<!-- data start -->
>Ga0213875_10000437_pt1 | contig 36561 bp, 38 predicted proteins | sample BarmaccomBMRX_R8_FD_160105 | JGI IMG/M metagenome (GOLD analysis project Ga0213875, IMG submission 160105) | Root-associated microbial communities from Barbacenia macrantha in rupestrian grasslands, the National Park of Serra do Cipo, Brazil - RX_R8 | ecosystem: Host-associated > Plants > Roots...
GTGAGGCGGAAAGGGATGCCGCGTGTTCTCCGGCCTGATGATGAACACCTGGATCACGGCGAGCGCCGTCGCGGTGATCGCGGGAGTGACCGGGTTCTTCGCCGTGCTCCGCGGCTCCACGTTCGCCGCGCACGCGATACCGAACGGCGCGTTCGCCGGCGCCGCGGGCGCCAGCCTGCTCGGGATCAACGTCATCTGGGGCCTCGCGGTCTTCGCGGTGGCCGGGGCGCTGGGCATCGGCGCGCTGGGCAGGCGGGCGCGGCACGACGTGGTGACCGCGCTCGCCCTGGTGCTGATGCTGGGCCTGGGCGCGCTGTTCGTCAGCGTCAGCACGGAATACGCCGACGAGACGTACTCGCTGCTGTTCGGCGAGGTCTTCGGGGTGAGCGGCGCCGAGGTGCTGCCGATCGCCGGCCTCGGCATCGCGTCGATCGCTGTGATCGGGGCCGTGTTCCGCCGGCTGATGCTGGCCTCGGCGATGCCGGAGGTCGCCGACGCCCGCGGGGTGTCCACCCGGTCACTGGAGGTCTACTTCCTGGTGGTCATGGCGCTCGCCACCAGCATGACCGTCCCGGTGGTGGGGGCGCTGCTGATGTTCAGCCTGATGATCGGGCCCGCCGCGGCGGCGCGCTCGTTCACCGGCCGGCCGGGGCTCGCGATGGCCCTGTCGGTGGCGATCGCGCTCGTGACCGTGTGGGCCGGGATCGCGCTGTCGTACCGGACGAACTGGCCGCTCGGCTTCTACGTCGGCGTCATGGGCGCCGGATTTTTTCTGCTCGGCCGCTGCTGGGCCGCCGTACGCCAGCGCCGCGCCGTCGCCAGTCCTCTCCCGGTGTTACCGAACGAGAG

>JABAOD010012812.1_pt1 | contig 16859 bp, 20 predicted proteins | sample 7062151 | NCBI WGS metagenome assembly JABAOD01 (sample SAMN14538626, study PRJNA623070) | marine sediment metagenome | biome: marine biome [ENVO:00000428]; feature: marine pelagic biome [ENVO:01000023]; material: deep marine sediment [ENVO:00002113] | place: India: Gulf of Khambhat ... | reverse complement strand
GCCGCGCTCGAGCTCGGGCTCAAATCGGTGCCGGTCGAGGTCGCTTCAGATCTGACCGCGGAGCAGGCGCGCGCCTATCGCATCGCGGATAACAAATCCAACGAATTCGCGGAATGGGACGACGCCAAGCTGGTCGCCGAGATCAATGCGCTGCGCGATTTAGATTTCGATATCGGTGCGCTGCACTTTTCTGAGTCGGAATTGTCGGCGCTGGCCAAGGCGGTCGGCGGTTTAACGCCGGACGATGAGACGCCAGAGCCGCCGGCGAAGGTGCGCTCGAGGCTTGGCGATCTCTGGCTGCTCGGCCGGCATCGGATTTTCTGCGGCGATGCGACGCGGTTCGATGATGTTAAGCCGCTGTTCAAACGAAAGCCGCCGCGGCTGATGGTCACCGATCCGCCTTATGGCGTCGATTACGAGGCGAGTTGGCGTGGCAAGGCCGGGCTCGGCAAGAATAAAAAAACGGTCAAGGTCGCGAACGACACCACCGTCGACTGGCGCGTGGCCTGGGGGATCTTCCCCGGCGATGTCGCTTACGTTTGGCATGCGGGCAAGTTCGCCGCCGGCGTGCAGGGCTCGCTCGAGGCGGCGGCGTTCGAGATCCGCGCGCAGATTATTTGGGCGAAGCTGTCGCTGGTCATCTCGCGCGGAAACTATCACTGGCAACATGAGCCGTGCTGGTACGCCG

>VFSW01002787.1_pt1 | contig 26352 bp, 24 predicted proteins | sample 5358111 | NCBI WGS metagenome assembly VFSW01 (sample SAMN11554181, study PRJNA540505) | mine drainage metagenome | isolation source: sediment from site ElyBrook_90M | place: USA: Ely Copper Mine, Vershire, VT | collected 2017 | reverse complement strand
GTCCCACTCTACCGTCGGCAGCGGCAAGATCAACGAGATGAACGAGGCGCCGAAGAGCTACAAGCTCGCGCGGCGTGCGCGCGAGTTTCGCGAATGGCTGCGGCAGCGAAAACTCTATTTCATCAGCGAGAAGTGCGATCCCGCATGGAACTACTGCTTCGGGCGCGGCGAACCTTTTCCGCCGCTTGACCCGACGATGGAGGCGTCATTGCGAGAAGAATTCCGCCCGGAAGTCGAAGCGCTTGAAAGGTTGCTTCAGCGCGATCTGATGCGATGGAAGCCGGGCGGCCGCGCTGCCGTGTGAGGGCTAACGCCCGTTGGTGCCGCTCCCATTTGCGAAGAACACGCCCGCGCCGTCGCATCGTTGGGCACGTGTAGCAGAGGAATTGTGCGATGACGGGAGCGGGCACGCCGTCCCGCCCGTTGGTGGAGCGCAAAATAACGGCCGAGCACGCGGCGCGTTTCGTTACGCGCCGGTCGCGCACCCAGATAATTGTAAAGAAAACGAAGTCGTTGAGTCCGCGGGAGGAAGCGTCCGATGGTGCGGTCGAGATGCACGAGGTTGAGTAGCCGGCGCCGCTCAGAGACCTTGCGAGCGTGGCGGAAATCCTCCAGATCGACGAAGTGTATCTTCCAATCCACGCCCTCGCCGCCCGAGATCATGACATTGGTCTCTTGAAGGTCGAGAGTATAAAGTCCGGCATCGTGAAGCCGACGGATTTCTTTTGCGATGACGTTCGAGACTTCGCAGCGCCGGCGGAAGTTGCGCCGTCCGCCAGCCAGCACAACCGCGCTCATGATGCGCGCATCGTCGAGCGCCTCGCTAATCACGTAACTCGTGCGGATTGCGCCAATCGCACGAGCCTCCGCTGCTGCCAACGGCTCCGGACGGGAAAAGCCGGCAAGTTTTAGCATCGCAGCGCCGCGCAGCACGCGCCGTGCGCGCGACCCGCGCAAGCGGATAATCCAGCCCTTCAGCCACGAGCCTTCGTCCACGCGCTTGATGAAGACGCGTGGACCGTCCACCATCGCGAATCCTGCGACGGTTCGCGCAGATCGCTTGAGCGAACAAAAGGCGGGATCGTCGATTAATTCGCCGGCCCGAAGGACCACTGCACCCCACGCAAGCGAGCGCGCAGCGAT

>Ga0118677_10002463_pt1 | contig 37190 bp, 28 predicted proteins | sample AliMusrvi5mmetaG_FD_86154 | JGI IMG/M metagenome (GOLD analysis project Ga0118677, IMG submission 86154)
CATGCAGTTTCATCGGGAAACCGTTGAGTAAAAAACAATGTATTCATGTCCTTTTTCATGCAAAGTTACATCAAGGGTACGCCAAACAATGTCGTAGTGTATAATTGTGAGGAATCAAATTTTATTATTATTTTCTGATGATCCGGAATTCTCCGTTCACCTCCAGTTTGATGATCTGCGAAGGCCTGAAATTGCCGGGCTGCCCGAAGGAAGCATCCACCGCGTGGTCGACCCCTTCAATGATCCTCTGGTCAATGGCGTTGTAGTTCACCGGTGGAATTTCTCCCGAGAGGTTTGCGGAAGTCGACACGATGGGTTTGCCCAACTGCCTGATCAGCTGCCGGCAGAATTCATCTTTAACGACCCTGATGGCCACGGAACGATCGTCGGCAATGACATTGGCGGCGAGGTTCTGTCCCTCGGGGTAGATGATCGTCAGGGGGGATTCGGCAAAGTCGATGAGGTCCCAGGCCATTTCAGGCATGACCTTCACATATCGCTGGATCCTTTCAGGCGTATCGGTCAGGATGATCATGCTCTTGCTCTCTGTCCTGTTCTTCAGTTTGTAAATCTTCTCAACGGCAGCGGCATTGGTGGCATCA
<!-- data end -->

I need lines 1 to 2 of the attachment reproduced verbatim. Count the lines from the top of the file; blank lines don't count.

>Ga0213875_10000437_pt1 | contig 36561 bp, 38 predicted proteins | sample BarmaccomBMRX_R8_FD_160105 | JGI IMG/M metagenome (GOLD analysis project Ga0213875, IMG submission 160105) | Root-associated microbial communities from Barbacenia macrantha in rupestrian grasslands, the National Park of Serra do Cipo, Brazil - RX_R8 | ecosystem: Host-associated > Plants > Roots...
GTGAGGCGGAAAGGGATGCCGCGTGTTCTCCGGCCTGATGATGAACACCTGGATCACGGCGAGCGCCGTCGCGGTGATCGCGGGAGTGACCGGGTTCTTCGCCGTGCTCCGCGGCTCCACGTTCGCCGCGCACGCGATACCGAACGGCGCGTTCGCCGGCGCCGCGGGCGCCAGCCTGCTCGGGATCAACGTCATCTGGGGCCTCGCGGTCTTCGCGGTGGCCGGGGCGCTGGGCATCGGCGCGCTGGGCAGGCGGGCGCGGCACGACGTGGTGACCGCGCTCGCCCTGGTGCTGATGCTGGGCCTGGGCGCGCTGTTCGTCAGCGTCAGCACGGAATACGCCGACGAGACGTACTCGCTGCTGTTCGGCGAGGTCTTCGGGGTGAGCGGCGCCGAGGTGCTGCCGATCGCCGGCCTCGGCATCGCGTCGATCGCTGTGATCGGGGCCGTGTTCCGCCGGCTGATGCTGGCCTCGGCGATGCCGGAGGTCGCCGACGCCCGCGGGGTGTCCACCCGGTCACTGGAGGTCTACTTCCTGGTGGTCATGGCGCTCGCCACCAGCATGACCGTCCCGGTGGTGGGGGCGCTGCTGATGTTCAGCCTGATGATCGGGCCCGCCGCGGCGGCGCGCTCGTTCACCGGCCGGCCGGGGCTCGCGATGGCCCTGTCGGTGGCGATCGCGCTCGTGACCGTGTGGGCCGGGATCGCGCTGTCGTACCGGACGAACTGGCCGCTCGGCTTCTACGTCGGCGTCATGGGCGCCGGATTTTTTCTGCTCGGCCGCTGCTGGGCCGCCGTACGCCAGCGCCGCGCCGTCGCCAGTCCTCTCCCGGTGTTACCGAACGAGAG